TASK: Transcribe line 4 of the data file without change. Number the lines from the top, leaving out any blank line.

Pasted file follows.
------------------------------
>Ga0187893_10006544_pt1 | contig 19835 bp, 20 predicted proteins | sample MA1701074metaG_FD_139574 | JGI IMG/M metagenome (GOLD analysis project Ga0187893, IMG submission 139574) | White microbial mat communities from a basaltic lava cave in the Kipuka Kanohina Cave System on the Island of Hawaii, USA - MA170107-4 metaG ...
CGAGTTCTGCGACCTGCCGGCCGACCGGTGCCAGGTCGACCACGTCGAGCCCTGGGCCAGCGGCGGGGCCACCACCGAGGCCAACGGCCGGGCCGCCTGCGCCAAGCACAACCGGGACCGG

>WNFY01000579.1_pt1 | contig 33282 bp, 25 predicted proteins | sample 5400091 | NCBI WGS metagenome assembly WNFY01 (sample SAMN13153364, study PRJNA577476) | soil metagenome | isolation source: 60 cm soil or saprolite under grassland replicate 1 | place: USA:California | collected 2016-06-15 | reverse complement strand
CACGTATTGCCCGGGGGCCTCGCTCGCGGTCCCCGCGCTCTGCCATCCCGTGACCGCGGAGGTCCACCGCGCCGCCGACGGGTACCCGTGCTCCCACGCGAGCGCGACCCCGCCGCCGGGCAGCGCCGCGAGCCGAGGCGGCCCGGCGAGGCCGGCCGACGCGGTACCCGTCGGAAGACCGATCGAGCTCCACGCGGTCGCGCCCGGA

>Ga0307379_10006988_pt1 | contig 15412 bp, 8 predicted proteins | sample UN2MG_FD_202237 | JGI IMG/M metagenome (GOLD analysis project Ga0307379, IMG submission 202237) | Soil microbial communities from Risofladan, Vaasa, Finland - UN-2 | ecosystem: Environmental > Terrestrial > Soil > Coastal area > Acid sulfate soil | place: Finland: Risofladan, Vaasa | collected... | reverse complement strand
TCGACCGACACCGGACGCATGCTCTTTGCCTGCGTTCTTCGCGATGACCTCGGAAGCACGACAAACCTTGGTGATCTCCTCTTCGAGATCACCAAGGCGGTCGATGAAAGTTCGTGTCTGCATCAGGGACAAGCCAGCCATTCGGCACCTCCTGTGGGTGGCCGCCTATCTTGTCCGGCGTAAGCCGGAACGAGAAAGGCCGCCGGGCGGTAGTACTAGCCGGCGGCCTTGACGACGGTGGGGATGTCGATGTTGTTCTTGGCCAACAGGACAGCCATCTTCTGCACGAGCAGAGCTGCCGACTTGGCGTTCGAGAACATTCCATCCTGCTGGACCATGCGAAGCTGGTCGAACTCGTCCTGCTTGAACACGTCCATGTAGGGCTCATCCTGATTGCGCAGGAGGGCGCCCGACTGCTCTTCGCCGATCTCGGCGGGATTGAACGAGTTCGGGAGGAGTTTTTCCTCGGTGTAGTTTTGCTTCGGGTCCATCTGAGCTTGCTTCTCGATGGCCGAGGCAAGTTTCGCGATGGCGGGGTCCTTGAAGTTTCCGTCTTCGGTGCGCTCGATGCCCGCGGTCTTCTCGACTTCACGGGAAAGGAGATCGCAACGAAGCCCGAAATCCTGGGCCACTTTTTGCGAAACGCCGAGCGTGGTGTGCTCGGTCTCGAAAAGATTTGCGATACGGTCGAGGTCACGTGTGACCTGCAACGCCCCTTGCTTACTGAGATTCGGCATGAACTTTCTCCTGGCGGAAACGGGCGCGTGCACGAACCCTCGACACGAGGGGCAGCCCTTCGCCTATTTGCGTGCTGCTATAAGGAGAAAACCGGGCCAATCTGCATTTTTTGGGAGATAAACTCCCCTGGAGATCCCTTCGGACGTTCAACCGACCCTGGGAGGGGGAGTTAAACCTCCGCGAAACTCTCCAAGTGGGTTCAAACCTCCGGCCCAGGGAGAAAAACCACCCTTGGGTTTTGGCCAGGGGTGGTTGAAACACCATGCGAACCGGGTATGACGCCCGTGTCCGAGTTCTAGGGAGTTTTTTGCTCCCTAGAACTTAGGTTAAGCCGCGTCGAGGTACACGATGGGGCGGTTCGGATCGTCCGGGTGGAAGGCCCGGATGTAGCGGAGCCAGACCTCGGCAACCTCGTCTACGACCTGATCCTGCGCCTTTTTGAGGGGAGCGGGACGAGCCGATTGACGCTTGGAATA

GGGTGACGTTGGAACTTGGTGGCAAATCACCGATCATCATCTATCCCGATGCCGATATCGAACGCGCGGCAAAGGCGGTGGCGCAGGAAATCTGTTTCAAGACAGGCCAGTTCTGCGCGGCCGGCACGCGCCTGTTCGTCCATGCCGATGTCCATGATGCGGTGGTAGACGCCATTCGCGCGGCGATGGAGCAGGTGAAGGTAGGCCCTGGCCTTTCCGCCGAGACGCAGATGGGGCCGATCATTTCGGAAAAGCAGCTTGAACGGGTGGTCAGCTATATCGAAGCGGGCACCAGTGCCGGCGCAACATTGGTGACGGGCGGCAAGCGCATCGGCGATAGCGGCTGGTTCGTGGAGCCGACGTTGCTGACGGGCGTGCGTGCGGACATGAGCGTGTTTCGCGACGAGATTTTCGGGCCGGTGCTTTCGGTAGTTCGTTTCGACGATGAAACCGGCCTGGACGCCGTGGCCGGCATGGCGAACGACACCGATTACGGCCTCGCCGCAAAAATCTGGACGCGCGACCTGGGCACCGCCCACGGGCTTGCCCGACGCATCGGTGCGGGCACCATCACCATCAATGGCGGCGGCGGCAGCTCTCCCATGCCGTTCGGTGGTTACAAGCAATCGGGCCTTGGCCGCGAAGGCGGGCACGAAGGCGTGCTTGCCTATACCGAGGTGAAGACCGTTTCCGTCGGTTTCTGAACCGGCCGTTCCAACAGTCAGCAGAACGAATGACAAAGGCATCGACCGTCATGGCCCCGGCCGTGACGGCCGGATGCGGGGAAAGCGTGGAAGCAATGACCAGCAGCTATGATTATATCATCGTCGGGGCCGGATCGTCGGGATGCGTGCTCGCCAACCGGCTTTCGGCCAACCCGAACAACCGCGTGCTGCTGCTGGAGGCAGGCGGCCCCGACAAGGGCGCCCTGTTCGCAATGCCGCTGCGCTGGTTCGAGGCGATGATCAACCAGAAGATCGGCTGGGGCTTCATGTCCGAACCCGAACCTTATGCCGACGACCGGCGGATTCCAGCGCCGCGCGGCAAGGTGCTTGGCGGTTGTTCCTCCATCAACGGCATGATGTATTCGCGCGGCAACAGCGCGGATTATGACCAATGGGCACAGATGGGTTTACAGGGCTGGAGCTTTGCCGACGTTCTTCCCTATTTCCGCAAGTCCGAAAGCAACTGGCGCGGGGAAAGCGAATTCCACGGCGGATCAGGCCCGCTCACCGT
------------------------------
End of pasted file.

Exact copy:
CACGTATTGCCCGGGGGCCTCGCTCGCGGTCCCCGCGCTCTGCCATCCCGTGACCGCGGAGGTCCACCGCGCCGCCGACGGGTACCCGTGCTCCCACGCGAGCGCGACCCCGCCGCCGGGCAGCGCCGCGAGCCGAGGCGGCCCGGCGAGGCCGGCCGACGCGGTACCCGTCGGAAGACCGATCGAGCTCCACGCGGTCGCGCCCGGA